G. Bruce Boyer
I found early on that I work best in a rut, in a mundane routine. I hate surprises and need order. I don't like anyone touching my desk even though it looks like the West Coast of Florida after a hurricane. I usually know where everything is, although I may have to shift a few books, a tea mug, half a dozen folders, and my stapler to get to what I want. So it seems to follow that my uniform would be an habitual casual habit [Editor's Note: read the same disheveled type of clothes]. I can do my emails wearing anything -- old terry bathrobe, boxers, a sheet from the bed and a watch cap -- but I have to get dressed somehow, even if it's just a pair of old jeans and sweatshirt, to think about getting down to an assignment or project. Gay Talese has said that he gets dressed in a clean shirt, suit and tie to work at his desk, and while I don't feel that's necessary for me, I understand his point.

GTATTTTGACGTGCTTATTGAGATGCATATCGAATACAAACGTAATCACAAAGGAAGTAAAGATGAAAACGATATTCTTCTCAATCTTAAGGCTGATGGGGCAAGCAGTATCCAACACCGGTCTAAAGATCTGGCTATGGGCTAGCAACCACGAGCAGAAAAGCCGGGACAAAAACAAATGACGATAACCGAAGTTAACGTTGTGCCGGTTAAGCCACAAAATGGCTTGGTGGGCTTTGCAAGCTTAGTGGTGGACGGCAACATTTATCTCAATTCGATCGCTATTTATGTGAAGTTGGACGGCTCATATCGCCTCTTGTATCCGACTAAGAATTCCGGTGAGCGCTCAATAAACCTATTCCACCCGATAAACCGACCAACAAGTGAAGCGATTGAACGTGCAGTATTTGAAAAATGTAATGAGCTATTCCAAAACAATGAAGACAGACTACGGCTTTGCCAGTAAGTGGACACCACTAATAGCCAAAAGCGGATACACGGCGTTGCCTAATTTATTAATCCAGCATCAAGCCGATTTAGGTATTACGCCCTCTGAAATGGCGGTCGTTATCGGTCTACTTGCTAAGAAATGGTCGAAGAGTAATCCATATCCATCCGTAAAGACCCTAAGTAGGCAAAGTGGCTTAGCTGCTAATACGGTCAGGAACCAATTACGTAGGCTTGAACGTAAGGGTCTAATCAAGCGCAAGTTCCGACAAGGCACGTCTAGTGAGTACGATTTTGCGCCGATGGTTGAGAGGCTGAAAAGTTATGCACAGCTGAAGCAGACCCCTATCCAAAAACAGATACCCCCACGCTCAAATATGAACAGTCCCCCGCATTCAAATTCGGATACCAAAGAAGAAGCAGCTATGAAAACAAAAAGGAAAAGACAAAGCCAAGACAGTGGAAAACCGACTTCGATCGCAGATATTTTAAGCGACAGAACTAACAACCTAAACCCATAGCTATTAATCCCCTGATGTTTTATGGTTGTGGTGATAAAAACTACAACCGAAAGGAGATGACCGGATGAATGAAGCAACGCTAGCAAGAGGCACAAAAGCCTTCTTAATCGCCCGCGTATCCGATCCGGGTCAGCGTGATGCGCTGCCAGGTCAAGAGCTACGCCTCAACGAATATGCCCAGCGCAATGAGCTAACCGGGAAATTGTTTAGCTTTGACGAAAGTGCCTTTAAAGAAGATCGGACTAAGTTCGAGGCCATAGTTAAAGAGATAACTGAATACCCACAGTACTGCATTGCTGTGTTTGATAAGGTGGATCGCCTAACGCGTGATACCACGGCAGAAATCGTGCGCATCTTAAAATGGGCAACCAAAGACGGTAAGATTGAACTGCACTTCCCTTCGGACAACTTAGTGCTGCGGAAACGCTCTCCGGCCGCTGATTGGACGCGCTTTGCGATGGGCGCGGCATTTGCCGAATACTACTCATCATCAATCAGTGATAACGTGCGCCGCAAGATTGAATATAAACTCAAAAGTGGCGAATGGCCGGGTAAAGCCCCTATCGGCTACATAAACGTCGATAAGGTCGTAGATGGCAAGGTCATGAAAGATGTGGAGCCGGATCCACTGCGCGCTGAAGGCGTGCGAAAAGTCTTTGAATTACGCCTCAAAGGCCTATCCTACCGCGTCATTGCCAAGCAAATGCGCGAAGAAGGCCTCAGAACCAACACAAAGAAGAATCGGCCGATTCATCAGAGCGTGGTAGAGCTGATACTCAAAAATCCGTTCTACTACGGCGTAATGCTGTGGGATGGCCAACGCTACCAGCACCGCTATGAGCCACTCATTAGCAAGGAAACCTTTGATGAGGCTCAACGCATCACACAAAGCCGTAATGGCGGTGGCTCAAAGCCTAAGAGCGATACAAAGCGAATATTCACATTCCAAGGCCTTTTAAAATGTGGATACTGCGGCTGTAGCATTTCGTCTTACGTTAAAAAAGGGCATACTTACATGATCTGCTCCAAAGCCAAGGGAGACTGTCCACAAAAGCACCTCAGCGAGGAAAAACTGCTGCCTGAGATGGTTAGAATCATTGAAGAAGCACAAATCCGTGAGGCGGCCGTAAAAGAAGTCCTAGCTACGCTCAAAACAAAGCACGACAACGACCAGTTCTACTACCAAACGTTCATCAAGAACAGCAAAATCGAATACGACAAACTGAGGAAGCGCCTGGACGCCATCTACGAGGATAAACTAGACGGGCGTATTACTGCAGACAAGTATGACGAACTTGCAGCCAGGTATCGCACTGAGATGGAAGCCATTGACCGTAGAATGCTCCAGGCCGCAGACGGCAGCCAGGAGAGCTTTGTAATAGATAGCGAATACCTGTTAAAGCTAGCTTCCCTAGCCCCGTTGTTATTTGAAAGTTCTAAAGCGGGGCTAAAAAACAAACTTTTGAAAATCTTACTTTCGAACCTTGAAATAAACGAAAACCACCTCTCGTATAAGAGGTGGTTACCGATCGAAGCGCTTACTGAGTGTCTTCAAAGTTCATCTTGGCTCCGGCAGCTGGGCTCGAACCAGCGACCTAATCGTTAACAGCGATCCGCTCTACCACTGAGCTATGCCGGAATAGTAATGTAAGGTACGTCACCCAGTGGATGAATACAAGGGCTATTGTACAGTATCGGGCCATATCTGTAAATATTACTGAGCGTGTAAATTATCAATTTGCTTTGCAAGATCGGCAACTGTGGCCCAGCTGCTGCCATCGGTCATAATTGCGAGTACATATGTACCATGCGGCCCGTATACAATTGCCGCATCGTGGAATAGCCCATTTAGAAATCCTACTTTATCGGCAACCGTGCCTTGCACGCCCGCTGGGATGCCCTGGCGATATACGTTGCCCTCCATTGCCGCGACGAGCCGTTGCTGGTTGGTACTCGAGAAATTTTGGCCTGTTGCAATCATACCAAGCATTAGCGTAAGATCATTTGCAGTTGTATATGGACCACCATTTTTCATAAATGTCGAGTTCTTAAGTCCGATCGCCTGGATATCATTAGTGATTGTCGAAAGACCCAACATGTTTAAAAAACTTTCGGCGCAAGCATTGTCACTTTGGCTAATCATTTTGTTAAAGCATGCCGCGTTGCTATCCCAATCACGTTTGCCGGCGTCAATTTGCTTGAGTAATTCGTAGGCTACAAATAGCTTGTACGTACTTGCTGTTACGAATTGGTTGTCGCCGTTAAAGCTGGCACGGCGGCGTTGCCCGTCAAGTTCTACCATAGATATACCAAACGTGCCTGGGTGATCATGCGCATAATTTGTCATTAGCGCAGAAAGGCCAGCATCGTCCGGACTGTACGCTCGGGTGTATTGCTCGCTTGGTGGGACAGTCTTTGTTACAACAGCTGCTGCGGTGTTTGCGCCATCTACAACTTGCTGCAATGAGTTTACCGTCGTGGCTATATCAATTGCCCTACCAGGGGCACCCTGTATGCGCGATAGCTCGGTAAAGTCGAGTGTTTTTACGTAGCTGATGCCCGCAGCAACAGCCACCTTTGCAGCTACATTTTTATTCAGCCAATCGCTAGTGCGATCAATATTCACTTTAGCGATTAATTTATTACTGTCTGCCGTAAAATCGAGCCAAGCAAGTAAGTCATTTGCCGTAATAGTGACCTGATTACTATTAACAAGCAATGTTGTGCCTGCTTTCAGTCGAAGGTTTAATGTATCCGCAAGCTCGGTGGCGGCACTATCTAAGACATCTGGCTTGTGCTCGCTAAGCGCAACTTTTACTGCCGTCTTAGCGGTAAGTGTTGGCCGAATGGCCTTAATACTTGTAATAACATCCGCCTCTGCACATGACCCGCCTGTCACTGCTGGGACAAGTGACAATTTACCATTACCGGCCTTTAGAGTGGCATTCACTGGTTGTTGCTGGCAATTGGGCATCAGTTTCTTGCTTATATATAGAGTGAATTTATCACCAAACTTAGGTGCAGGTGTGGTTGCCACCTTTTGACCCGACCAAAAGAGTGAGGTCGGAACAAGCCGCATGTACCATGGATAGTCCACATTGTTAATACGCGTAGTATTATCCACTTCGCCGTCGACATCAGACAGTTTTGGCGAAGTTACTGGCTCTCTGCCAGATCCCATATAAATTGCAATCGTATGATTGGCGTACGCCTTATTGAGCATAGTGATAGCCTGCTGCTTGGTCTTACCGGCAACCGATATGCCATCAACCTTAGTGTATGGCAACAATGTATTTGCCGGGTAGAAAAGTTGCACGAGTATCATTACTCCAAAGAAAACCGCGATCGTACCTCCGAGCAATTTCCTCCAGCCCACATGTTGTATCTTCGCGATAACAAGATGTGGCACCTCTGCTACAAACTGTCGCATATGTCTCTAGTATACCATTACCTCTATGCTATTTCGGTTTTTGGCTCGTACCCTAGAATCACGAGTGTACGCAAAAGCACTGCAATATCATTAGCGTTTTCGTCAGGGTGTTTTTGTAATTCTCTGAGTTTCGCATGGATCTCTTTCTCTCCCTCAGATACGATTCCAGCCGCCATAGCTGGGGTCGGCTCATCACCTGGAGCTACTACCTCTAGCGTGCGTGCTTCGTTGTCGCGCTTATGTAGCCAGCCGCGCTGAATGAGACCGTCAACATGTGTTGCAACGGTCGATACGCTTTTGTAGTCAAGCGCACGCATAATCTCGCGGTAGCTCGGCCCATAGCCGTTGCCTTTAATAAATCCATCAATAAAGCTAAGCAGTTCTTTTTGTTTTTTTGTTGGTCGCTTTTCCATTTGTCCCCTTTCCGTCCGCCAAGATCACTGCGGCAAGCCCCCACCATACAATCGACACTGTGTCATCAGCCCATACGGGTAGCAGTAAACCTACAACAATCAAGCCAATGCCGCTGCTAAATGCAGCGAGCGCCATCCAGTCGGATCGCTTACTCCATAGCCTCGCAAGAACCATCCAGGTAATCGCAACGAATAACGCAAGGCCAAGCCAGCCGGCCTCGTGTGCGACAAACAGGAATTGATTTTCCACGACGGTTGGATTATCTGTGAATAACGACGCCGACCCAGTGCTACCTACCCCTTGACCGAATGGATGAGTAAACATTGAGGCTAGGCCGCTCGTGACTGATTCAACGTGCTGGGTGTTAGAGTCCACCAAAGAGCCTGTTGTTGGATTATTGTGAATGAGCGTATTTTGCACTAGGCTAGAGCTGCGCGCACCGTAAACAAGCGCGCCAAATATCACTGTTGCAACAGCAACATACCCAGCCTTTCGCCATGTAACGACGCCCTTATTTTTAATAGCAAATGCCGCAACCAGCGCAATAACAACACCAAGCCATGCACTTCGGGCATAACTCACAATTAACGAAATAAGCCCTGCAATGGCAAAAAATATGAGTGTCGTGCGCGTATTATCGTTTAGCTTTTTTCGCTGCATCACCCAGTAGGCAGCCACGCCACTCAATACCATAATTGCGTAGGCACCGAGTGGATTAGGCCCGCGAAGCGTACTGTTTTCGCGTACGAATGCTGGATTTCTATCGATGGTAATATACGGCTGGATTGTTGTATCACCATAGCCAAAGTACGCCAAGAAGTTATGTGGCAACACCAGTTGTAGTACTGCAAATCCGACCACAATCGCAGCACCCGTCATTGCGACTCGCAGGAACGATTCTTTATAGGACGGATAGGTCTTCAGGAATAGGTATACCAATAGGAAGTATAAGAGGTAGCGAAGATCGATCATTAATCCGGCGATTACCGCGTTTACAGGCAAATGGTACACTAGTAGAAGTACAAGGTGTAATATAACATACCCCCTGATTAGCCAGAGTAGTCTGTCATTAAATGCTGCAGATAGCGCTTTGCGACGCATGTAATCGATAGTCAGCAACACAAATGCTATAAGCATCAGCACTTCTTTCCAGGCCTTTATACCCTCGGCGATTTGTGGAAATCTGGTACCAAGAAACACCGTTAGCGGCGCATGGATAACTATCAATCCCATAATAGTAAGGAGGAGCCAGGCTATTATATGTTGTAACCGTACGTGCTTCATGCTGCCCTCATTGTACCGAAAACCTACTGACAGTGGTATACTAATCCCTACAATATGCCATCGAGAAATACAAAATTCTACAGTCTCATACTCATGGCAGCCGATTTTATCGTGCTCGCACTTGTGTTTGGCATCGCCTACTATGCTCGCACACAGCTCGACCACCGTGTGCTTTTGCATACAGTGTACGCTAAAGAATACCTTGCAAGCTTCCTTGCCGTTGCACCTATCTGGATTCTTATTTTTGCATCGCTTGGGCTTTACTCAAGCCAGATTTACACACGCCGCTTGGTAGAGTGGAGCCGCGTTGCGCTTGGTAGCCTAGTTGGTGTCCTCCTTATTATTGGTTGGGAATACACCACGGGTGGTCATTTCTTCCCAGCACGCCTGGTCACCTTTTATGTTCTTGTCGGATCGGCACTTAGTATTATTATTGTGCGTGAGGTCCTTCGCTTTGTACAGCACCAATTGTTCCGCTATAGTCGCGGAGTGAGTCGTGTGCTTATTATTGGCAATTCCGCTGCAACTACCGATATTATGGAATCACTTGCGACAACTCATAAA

All this preface gets me 'round the corner and up to what I wear to sit in front of the computer screen til small drops of blood form on my forehead and I can go make a nice cuppa: either khakis or jeans (the older the better), a casual button-front shirt (chambray, flannel, drill, or whatever suits the season), and camp mocs (again, the older the better). Comfort I suppose here takes priority over anything else because I'm only seen by my wife who's the world's most tolerant woman.
Tea is essential equipment. Not only because of the caffeine (I'm big on caffeine), but because it gives me an excuse for a break. I can get up from my desk, go down to the kitchen and have a nice cuppa. Not a dirty mug and faded teabag stirred with a pencil, I always use a nice cup and saucer and proper teaspoon -- those little civilized niceties are a great comfort I find, and it's the small pleasures which can be so helpful in easing the stress -- and often brew a small potful rather than use a teabag. It's those little individual gestures, those mannerisms that I think are the revelatory outward signs of our psyches, our personalities, our style. My style is found more in a teacup than a tempest.